Infrastructure projects being kicked off as New Year starts
Renewed capital investments will ramp up GDP growth in 2022
Published: Jan 11, 2022 08:29 PM

Aerial photo taken on Feb. 1, 2021 shows the construction site of Hangzhou-Shaoxing-Taizhou inter-city railway in east China's Zhejiang province. photo: Xinhua

Aerial photo taken on Feb. 1, 2021 shows the construction site of Hangzhou-Shaoxing-Taizhou inter-city railway in east China's Zhejiang province. photo: Xinhua

As 2022 gets underway, China is investing more in infrastructure and building projects faster than it did in early 2021, as the country tries to ramp up GDP growth amid challenges such as the resurgent coronavirus and US government pressure.

Such forceful efforts are set to push economic growth to exceed more than 5 percent this year, economists said, but they warned of potential risks including labor shortage and rising production costs. 

Less than two weeks into 2022, China has announced or kick-started major infrastructure projects with total investment of more than 3 trillion yuan ($471 billion), data released by provincial governments showed. In contrast, only about 1.2 trillion yuan of major infrastructure projects were announced from January 1-19 last year. 

Between January and Tuesday, about 10 provincial-level regions had held groundbreaking ceremonies for infrastructure projects, including Shanghai, Southwest China's Sichuan Province, East China's Jiangsu Province and North China's Hebei Province. 

Among them, Hebei led in terms of investment scale, as it announced 695 key projects for 2022 with a total investment of 1.12 trillion yuan. Zhejiang came in second, with 358 major projects and total investment of 638.6 billion yuan. 

Judging from public data, transportation projects are a focus. For example, Xiamen city started to build a new airport on January 5. The project, with planned investment of 53 billion yuan, has been portrayed by domestic media as one of the highlights of 130-some projects in the city.

"After the setting-up of the China-Laos railway, surrounding transportation projects in Yunnan Province will be rolled out, while the Regional Comprehensive Economic Partnership (RCEP) will trigger infrastructure projects that can facilitate trade," Tian Yun, former vice director of the Beijing Economic Operation Association, told the Global Times on Tuesday. 

Another highlight is infrastructure projects related to high-tech industries. For instance, Shanghai signed agreements for projects involving drones and biomedical research and development.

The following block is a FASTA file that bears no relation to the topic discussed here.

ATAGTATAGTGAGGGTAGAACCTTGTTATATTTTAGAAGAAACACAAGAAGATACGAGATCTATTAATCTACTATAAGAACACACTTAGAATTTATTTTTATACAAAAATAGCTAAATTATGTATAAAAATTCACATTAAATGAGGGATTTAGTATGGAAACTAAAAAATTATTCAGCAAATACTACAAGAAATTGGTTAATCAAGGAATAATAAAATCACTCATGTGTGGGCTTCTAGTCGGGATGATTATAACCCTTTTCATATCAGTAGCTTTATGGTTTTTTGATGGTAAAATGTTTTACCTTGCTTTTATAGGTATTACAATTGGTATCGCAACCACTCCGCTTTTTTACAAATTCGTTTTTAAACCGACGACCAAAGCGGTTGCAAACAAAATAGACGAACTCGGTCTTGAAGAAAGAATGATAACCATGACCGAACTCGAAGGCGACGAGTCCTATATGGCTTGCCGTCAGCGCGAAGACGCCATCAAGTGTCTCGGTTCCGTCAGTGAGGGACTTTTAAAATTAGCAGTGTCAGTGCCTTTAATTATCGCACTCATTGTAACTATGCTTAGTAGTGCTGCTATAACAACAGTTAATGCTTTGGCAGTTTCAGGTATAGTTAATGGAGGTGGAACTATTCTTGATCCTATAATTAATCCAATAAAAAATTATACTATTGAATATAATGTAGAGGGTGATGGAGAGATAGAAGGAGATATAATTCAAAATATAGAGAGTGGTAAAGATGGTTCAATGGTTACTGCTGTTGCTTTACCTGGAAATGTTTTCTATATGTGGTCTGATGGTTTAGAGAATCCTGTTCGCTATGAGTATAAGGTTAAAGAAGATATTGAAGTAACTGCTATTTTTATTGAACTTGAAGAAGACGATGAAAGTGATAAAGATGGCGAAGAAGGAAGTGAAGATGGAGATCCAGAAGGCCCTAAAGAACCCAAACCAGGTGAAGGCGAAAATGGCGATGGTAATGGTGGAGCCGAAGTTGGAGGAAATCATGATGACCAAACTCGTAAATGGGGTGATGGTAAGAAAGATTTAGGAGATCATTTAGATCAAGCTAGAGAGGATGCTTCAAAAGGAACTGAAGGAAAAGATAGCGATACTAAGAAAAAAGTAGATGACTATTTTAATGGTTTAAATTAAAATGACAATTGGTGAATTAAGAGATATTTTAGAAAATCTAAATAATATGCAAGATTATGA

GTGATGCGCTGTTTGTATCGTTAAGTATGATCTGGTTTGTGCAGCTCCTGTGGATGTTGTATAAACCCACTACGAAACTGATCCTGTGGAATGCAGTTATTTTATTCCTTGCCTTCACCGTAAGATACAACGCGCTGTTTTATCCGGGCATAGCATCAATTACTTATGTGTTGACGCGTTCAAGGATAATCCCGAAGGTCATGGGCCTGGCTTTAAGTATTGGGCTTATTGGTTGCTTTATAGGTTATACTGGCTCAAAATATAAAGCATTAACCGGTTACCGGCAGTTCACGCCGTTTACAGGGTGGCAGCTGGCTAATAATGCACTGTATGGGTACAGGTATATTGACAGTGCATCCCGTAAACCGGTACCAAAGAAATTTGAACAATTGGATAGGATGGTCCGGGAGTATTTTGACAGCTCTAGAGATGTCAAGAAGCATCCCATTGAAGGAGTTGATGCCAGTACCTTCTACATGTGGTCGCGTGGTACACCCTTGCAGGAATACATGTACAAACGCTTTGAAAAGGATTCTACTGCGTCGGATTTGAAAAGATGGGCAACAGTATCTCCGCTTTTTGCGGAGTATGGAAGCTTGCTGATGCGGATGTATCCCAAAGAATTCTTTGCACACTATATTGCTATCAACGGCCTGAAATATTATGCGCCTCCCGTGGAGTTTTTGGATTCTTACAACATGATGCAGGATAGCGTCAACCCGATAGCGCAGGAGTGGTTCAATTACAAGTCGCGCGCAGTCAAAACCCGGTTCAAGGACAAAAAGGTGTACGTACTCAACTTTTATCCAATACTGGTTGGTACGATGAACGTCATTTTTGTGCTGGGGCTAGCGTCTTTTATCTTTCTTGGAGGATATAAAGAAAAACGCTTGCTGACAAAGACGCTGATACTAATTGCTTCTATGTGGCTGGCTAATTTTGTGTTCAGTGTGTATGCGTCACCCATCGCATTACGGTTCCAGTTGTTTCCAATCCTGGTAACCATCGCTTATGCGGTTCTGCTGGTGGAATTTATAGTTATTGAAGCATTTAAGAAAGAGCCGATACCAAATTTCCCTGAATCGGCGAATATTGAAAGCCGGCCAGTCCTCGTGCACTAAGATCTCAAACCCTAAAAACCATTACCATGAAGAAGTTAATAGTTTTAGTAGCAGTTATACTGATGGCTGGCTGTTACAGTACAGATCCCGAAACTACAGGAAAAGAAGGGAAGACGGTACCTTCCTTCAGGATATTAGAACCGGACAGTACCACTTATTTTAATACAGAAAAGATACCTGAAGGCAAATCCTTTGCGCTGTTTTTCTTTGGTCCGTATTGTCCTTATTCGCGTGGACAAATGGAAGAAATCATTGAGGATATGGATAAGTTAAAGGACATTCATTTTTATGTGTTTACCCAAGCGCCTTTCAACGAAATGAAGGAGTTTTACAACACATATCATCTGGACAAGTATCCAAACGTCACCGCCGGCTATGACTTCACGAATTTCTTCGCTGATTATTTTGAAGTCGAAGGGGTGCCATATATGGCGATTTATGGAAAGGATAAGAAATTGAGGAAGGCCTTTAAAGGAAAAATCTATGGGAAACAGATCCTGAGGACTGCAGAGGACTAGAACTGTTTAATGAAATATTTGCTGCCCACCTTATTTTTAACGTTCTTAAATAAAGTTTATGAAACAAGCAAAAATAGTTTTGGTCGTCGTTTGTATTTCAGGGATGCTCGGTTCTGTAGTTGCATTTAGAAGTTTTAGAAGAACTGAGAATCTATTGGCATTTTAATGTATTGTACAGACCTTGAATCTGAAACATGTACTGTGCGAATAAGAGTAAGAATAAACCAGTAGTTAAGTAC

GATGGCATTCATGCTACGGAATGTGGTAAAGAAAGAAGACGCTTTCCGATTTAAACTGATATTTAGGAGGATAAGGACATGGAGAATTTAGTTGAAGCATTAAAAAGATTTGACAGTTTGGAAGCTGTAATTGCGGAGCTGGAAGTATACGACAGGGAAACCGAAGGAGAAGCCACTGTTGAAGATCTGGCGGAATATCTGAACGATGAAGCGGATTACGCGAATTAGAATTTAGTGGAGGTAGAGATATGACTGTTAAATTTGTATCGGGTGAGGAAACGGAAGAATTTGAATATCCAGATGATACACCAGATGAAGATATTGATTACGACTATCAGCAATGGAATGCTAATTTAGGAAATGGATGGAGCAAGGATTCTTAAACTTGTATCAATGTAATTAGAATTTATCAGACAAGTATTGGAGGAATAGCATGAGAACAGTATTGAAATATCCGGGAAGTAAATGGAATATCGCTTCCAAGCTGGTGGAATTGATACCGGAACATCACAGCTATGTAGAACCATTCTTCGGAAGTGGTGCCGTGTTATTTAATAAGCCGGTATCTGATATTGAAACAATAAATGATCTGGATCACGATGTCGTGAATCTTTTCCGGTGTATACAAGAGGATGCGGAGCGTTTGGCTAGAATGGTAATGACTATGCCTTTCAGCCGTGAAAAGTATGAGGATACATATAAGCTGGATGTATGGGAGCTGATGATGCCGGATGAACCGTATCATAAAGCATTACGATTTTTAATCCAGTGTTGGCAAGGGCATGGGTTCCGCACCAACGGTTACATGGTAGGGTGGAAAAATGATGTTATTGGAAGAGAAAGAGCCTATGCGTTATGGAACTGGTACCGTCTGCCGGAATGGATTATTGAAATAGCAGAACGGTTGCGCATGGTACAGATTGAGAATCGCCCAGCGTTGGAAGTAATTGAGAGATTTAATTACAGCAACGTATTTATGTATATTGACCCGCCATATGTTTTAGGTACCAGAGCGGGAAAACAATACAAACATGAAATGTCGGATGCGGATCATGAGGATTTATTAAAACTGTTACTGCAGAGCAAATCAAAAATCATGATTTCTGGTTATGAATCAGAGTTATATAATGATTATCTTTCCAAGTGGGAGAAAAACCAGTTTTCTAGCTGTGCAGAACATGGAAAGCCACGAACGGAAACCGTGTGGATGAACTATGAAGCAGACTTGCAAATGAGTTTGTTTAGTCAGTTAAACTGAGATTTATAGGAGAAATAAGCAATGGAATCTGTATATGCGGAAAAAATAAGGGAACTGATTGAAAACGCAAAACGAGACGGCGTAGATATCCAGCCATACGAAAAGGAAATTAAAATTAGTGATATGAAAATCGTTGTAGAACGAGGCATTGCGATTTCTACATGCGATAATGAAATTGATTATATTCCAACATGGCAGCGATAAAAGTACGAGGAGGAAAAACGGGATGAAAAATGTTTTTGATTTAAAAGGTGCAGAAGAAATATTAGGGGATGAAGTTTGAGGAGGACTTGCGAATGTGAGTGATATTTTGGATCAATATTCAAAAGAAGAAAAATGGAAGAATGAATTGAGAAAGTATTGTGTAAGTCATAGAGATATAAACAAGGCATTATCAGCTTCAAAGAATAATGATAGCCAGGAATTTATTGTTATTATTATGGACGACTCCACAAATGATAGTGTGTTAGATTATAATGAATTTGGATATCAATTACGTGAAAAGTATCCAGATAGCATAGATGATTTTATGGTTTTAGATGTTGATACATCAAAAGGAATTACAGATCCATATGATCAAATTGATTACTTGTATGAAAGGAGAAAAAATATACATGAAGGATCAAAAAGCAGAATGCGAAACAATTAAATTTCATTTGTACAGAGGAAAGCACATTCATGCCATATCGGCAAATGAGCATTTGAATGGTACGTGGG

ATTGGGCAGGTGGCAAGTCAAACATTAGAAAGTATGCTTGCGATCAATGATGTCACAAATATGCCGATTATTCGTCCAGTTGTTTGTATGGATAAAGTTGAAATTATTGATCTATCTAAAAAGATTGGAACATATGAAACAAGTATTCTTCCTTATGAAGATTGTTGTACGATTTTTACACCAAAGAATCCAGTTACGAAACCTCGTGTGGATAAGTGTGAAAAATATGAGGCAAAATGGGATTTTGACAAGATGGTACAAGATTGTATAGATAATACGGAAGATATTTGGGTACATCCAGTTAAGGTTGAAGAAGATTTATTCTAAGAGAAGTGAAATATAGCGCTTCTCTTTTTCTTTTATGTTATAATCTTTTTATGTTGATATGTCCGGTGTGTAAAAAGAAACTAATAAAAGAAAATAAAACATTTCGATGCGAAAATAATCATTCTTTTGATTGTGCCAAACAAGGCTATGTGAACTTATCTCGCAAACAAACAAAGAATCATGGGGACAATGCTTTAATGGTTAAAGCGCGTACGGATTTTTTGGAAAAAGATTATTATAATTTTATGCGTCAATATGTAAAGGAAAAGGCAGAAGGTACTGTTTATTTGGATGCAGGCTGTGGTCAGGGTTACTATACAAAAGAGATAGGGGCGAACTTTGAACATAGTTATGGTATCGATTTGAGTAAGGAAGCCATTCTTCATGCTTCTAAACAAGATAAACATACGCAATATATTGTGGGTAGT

Anhui Province has witnessed the start of BYD's new-energy car core parts manufacturing project, while Hebei Province will see the construction of nearly 200 projects related to emerging industries ranging from electronics component modules to digital glass.

The central government is accelerating infrastructure construction to stimulate economic growth, at a time when hopes are dim for other engines of growth -- trade and consumption -- to play an important role amid COVID19 resurgence, economists said.

"Weak consumption and sagging expectations for economic growth mean China needs to stimulate economic growth via infrastructure projects, so that the first-half-year economic growth will be relatively fast," Zheng Lei, chief economist at Glory Sun Financial Group, told the Global Times.

According to Zheng, the progress on last year's major infrastructure projects was below anticipation, and some projects were postponed to this year.

However, analysts said that China's infrastructure construction is not a case of large-scale stimulus like it was several years ago as the investment scale is still at a moderate level. 

"This year's investment in infrastructure is a minor adjustment of last year's policies, when the government refrained from large-scale infrastructure investment to avoid adding inflationary pressure," Tian said. 

But he warned of potential risks, such as a decline in the number of construction workers. 

"As there are less migrant workers available, will construction companies have to 'steal' laborers from private manufacturing companies? Also, can those projects meet China's environmental protection requirements, which tend to result in rising costs?" 

Hu Qimu, chief research fellow at the Sinosteel Economic Research Institute, told the Global Times that China might adjust its infrastructure investment based on coronavirus situations.

"If the coronavirus subsides in late 2022, it's possible that infrastructure projects will be slowed down and consumption will still be the mainstay of the economic growth," he said.